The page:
ESCANABA, Mich. (WLUC) - State Senator Ed McBroom of Michigan’s 38th Senate District understands hunting is a critical part of U.P. residents' lives, which is why he's fighting to make sure hunters' voices are heard.
"That's especially important,” he explained.
On Wednesday, McBroom introduced and sponsored Senate Bills 366 and 367 via webcam from Lansing.
These bills would reduce the price on fishing and hunting licenses to qualified residents who either own land in Michigan, previously lived in the state and had a Michigan resident hunting license, or completed hunter safety training in Michigan.
McBroom and many others favor these proposals because it will encourage greater hunter participation.
"To have better access to spending time with their families and coming back to Michigan and participating in our hunting culture and heritage,” said State Senator McBroom.
But several state senators thought otherwise, believing it will negatively affect funding and increase hunting competition in the Lower Peninsula.
Yet, McBroom and other Escanaba residents reassured this won't be a problem.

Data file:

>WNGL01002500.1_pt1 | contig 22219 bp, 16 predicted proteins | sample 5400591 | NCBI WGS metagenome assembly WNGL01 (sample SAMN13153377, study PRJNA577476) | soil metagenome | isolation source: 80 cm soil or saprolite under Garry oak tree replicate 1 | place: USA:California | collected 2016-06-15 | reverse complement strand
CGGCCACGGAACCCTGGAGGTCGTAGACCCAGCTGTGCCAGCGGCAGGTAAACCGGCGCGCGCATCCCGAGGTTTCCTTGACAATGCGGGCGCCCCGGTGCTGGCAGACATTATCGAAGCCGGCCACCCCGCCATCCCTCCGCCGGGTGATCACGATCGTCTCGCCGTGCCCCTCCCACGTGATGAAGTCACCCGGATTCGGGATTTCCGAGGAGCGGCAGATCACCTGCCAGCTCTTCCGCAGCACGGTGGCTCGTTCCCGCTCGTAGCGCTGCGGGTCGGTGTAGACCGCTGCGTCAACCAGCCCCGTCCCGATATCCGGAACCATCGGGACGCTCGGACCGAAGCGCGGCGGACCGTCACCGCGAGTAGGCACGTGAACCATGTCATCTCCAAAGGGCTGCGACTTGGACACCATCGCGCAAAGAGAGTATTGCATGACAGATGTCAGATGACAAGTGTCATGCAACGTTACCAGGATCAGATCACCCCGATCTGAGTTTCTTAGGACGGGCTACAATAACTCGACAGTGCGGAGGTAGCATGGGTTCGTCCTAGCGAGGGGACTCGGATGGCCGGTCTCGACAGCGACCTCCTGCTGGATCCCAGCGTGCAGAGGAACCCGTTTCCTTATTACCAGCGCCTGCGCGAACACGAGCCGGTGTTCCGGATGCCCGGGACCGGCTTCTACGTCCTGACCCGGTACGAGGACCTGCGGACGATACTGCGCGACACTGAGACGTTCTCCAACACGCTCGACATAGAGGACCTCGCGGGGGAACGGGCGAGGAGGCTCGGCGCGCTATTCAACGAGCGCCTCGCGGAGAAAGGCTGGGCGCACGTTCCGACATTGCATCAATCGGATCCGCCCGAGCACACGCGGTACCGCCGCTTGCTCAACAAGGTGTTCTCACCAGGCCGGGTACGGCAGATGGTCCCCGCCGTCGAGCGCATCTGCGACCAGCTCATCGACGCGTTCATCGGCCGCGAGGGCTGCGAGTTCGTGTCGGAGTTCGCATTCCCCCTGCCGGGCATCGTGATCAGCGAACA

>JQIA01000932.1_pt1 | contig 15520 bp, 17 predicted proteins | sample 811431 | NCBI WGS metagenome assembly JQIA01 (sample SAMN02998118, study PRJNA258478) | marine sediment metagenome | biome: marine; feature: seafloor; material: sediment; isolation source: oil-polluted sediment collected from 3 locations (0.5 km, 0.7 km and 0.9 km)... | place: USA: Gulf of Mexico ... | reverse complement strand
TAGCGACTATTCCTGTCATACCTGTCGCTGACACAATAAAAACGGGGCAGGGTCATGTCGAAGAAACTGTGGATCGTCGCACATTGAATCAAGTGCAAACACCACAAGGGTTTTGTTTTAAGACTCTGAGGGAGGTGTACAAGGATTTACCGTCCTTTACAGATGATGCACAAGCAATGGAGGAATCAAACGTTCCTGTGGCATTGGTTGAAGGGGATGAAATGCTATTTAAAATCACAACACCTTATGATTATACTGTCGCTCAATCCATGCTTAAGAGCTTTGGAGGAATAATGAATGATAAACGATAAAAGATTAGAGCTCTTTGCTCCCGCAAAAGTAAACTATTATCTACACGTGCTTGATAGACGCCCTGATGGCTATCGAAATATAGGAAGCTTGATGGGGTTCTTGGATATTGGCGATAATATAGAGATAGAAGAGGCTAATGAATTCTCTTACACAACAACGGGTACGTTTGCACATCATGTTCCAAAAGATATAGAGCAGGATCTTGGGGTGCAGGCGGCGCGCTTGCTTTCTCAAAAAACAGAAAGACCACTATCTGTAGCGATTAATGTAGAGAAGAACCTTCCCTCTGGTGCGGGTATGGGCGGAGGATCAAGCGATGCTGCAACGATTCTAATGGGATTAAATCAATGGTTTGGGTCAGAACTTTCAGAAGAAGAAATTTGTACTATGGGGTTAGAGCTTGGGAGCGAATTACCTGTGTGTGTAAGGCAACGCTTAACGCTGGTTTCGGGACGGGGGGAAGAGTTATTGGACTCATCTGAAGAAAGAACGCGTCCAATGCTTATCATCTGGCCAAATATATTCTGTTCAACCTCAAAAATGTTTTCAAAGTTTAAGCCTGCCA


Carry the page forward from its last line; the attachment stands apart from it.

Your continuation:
"I know there are those in the department who oppose this legislation because they perceive a loss in revenue, but I see just the opposite,” said G. Dale McNamee, an Escanaba resident. “As young people return who have been forced to leave the state to follow careers will continue to return."
Also discussed at Wednesday's committee hearing was a proposal to allow children to purchase a youth antlerless deer license for use during youth hunt weekend.
Those who testified against the bill believe the Natural Resources Commission should control regulation of game species.
While others felt it would be a great way to introduce young people to outdoor life.
"I think this will be another great tool for managing our deer herd too and taking out some of the doe, and then also giving them an opportunity to take a buck later,” said Ken Buckholtz, an Escanaba resident.
The state senators did not reach a decision regarding either senate resolution.
But McBroom encourages more people to attend these hearings and express their concerns.